The Christmas season is a special time to visit Gari Melchers’ Home and Studio at Belmont.
On October 19, 1975, Mary Washington College President Prince Woodard presided over the public opening of the Gari Melchers Memorial Gallery, making the artist’s Belmont home and painting studio available to the public on a regular schedule for the first time.
The opening of the museum took over twenty years to accomplish, in the face of numerous governance decisions by the Virginia General Assembly, the Virginia Museum of Fine Arts, the University of Virginia and finally Mary Washington College, all of which had involvement in the winding road of acceptance and implementation of Corinne Melchers’ wishes as outlined in her 1942 gift to the Commonwealth, which was effective at her death in 1955.
Gari and Corinne Melchers purchased Belmont in 1916, finding a pleasant country retreat similar to what they had enjoyed for many years in Egmond, Holland, where Gari was able to concentrate on his work away from the distractions of Paris, where his professional life was centered. After leaving Europe during the turmoil of the war years, Gari established a studio in New York City, but again longed for a rural retreat that he found at Belmont.
During his sixteen years in Virginia, Gari Melchers involved himself in the cultural life of his adopted state, eventually being named chair of the Virginia Arts Commission in 1932. From that post he oversaw the refurbishment of the state capitol building decorations and statuary, and began the development of what was to become the Virginia Museum of Fine Arts. After his death later that year, Corinne was appointed to his position on the commission and became one of the founding trustees of the VMFA when it opened in 1935. She had developed a close relationship with Thomas Colt, the museum’s first curator and director, and spurred by a VMFA memorial exhibition of Gari’s work in 1938, by 1942 had worked out a plan to deed Belmont and its collections to the museum at her death.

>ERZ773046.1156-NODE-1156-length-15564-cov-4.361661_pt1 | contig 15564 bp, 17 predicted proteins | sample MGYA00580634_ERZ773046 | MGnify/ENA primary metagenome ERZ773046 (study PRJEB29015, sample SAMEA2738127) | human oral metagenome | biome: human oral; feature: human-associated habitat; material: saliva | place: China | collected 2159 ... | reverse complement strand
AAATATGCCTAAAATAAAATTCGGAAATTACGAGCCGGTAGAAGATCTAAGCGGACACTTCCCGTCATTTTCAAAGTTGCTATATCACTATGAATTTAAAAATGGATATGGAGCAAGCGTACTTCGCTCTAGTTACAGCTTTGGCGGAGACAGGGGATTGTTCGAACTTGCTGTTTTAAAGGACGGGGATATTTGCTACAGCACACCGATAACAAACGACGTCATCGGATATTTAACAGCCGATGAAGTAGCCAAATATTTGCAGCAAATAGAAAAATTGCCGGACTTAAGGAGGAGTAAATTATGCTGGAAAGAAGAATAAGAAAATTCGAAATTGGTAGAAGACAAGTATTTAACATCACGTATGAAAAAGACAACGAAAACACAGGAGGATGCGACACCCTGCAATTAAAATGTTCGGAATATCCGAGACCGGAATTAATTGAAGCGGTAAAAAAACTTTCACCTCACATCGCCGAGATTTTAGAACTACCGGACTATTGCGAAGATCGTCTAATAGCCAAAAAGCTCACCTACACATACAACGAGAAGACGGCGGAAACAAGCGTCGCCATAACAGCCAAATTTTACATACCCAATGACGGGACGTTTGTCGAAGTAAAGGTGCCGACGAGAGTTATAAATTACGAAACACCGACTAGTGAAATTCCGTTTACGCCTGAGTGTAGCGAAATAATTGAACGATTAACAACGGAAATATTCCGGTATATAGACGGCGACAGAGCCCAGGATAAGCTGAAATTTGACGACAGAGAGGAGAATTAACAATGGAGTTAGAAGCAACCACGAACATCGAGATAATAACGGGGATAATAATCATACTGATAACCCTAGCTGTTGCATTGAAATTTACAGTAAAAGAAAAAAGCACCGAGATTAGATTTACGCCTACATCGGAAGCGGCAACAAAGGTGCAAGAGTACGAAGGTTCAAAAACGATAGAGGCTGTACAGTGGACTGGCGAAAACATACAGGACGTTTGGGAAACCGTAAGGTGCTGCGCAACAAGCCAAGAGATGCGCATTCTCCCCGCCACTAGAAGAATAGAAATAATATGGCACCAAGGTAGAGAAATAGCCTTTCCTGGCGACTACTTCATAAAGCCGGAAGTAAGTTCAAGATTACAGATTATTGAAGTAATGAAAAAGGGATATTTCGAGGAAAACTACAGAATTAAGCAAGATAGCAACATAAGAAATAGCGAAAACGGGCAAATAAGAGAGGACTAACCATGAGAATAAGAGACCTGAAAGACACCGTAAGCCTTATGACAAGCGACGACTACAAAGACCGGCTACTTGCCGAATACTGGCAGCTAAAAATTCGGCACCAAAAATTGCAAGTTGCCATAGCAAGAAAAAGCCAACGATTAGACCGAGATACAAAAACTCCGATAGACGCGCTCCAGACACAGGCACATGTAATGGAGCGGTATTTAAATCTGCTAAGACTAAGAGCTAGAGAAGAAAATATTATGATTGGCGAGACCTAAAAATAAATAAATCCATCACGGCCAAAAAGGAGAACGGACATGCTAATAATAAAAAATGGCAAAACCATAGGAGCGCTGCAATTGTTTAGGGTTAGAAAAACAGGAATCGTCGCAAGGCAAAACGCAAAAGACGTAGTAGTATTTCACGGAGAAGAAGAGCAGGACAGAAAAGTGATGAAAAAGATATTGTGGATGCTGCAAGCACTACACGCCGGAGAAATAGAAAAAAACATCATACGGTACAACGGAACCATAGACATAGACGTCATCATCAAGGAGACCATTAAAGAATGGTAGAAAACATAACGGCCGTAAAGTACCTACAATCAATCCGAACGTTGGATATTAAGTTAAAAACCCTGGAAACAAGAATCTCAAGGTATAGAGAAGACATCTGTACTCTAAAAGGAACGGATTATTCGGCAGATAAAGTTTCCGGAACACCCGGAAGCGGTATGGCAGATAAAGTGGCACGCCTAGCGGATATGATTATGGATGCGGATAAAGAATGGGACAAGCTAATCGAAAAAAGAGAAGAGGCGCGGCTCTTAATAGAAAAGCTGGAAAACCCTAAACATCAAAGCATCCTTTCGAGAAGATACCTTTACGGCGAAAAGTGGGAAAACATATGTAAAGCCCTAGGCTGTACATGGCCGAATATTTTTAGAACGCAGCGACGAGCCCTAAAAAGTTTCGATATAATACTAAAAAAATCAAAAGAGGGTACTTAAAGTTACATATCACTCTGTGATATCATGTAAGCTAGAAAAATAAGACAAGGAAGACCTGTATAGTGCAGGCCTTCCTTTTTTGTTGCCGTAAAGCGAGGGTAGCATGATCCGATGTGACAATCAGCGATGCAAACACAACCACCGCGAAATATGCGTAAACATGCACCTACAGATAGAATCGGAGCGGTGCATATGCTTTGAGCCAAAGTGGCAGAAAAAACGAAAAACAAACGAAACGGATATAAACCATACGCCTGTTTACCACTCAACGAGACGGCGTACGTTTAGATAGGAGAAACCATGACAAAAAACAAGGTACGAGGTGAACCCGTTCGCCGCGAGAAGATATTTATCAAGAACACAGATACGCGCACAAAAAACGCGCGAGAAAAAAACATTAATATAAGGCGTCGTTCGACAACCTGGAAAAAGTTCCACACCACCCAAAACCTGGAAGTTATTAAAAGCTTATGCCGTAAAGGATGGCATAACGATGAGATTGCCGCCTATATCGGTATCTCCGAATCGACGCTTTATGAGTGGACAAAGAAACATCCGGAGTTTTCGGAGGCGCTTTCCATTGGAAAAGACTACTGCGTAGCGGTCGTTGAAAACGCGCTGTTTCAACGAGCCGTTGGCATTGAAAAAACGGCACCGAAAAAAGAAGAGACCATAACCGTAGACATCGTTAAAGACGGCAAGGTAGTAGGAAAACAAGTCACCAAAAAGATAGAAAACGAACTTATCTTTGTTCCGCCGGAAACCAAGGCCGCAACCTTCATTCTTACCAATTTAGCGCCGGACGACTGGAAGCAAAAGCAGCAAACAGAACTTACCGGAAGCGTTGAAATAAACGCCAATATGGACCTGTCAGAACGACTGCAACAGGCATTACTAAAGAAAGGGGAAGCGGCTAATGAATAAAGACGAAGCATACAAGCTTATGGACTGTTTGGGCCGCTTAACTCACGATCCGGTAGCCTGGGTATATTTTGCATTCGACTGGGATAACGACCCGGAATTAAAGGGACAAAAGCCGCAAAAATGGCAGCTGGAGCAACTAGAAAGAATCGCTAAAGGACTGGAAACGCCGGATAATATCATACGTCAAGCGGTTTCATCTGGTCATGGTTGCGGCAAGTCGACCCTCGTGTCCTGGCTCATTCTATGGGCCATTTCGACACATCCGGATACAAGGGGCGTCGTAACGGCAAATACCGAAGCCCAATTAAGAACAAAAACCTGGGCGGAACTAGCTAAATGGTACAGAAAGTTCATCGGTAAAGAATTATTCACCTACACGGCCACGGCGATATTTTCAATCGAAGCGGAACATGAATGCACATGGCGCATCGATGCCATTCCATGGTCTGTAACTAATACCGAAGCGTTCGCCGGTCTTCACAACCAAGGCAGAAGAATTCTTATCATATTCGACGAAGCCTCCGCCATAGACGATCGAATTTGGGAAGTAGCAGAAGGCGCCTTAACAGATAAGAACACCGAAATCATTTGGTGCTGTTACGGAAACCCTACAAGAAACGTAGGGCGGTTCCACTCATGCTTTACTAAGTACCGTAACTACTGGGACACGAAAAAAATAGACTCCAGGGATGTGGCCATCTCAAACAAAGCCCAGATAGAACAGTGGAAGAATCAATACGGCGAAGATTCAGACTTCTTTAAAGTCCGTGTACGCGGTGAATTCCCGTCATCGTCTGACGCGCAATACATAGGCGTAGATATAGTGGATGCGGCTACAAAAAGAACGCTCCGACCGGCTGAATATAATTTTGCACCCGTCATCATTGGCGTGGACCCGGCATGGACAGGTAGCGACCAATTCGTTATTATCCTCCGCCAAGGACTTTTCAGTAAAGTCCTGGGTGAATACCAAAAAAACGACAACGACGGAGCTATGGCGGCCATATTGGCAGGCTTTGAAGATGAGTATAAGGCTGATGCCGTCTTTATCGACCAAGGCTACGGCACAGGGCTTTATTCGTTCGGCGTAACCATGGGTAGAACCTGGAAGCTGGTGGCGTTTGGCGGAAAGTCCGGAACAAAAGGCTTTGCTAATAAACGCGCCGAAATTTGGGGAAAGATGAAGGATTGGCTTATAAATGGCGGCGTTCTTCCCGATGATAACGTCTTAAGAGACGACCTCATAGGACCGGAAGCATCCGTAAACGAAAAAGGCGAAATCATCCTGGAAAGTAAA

By the time of Corinne’s passing in 1955, and the subsequent transfer of the property and art collections to the Commonwealth, the administration of the VMFA and the reputation of Gari Melchers in art circles had changed considerably. No longer was Melchers considered an important American artist, and his Falmouth home had become run down and in need of major repairs. The VMFA board almost immediately sought to be relieved of the burden of supporting what they saw as a white elephant fifty miles from Richmond. Fredericksburg’s Mary Washington College, then part of the University of Virginia, was approached and accepted the responsibility for overseeing the site, but could not provide funding for either staff or major improvements that would allow public use. It was not until 1975, under a new college administration that was committed to opening the site as a public museum, that Corinne’s wishes were finally carried out.
Since that autumn day forty years ago, the museum now known as Gari Melchers Home and Studio has kept alive Mrs. Melchers’ goal of preserving and celebrating the now revived artistic legacy of her accomplished husband, and providing a public setting in which to enjoy his art and the historic locale that they so lovingly maintained.